Mixed-reality tech to help engineers inspect bridges from their desks27 January 2017 | By GCR staff 1 Comment
Engineers may soon be able to check bridges for cracks from the comfort of their offices thanks to a combination of full-scale Building Information Models (BIMs) and mixed-reality visualisation techniques being developed by the University of Cambridge, in collaboration with Trimble and Microsoft.
The new technologies will let engineers see fully textured infrastructure models while sitting at their desks wearing mixed-reality headsets and, if it is a new structure, to visit the site and view the structure through schedule-loaded BIMs to check on construction progress at a glance.
Images are captured by workers at the site, who take pictures of the structure using digital single-lens reflex (DSLR) cameras, and upload them to a cloud service. Engineers can view those images, which have been stitched together, while “walking” around it from every perspective using Microsoft’s HoloLens headset.
“Bringing a bridge to life at full scale while still being aware of your surroundings is a major time saver for experienced inspectors.”– Dr Ioannis Brilakis, University of Cambridge
The approach would be cheaper and quicker than sending an engineer to visit the site, while being able to zoom in on certain parts of structures could also result in more accurate diagnoses.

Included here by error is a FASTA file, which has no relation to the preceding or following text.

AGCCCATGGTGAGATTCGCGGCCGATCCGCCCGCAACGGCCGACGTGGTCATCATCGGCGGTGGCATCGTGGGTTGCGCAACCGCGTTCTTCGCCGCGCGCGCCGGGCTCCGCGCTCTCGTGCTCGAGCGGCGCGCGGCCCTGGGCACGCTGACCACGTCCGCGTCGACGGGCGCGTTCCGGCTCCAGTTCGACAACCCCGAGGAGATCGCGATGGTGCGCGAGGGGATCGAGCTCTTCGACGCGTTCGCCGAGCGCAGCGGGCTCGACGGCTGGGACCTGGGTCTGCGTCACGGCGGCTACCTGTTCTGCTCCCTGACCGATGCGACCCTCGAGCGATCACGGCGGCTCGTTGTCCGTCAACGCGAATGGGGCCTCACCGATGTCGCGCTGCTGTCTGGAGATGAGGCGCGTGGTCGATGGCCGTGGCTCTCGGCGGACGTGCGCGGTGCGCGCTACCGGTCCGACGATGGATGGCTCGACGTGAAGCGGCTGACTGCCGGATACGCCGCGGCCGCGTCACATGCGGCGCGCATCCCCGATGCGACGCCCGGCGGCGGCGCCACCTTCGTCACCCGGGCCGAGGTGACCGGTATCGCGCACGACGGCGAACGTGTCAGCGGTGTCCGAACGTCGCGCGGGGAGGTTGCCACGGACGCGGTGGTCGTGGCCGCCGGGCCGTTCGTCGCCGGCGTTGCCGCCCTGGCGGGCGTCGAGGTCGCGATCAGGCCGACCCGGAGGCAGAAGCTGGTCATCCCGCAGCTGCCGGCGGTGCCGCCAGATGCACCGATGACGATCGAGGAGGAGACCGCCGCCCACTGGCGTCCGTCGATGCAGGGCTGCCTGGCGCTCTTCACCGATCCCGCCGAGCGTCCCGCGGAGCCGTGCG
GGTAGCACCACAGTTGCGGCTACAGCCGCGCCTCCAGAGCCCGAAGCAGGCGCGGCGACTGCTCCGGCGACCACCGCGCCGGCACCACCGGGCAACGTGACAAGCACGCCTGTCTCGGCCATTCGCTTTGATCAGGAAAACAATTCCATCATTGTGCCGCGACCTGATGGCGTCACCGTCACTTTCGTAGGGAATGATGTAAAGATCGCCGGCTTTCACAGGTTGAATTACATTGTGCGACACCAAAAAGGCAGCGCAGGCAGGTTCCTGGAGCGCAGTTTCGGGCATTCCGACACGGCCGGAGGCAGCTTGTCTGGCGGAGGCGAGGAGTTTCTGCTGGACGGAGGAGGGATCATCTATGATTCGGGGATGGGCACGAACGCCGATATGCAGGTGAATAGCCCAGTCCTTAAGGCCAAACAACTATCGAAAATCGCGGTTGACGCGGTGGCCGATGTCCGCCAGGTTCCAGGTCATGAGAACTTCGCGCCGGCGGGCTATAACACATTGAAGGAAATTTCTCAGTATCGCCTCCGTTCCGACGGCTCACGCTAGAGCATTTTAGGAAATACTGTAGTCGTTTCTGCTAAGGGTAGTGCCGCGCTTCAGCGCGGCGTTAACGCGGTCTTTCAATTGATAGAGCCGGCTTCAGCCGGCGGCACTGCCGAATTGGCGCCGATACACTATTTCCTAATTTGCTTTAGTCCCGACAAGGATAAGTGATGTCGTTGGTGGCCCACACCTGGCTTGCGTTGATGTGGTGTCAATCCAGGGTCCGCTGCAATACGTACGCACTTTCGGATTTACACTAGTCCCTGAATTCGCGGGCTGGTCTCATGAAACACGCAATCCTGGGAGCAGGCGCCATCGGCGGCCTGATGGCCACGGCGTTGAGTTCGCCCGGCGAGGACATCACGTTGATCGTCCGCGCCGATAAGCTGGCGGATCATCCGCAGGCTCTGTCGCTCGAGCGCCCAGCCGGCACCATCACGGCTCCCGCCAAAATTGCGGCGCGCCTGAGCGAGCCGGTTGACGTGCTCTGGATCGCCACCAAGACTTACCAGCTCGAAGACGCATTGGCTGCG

“Bringing a bridge to life at full scale while still being aware of your surroundings is a major time saver for experienced inspectors,” said Dr Ioannis Brilakis, Laing O’Rourke lecturer of construction engineering at the University of Cambridge. Research behind the Bridge Inspector HoloLens app was conducted by PhD student Philipp Huethwohl.
Meanwhile, the Progress Monitoring HoloLens app, also created by the Cambridge team, allows engineering to bring four-dimensional design models to site and intelligently superimpose them on the real structure. The app allows construction inspectors both to visualise progress and automatically detect building elements that should have been built at the time of their visit but are missing.
“All elements missing are marked as behind schedule automatically in the 4D model simply by looking at them during an inspection visit,” said Marianna Kopsida, the PhD student responsible for this project.
The team’s current research focuses on how to guide inspectors in these massive models and focus their attention on the elements most relevant to their inspection task-list.
“This is all about productivity and improving workflows,” said Dr Brilakis.
Photograph: PhD student Marianna Kopsida tests her construction progress monitoring app with the HoloLens mixed-reality headset (By University of Cambridge Department of Engineering)
• From University of Cambridge.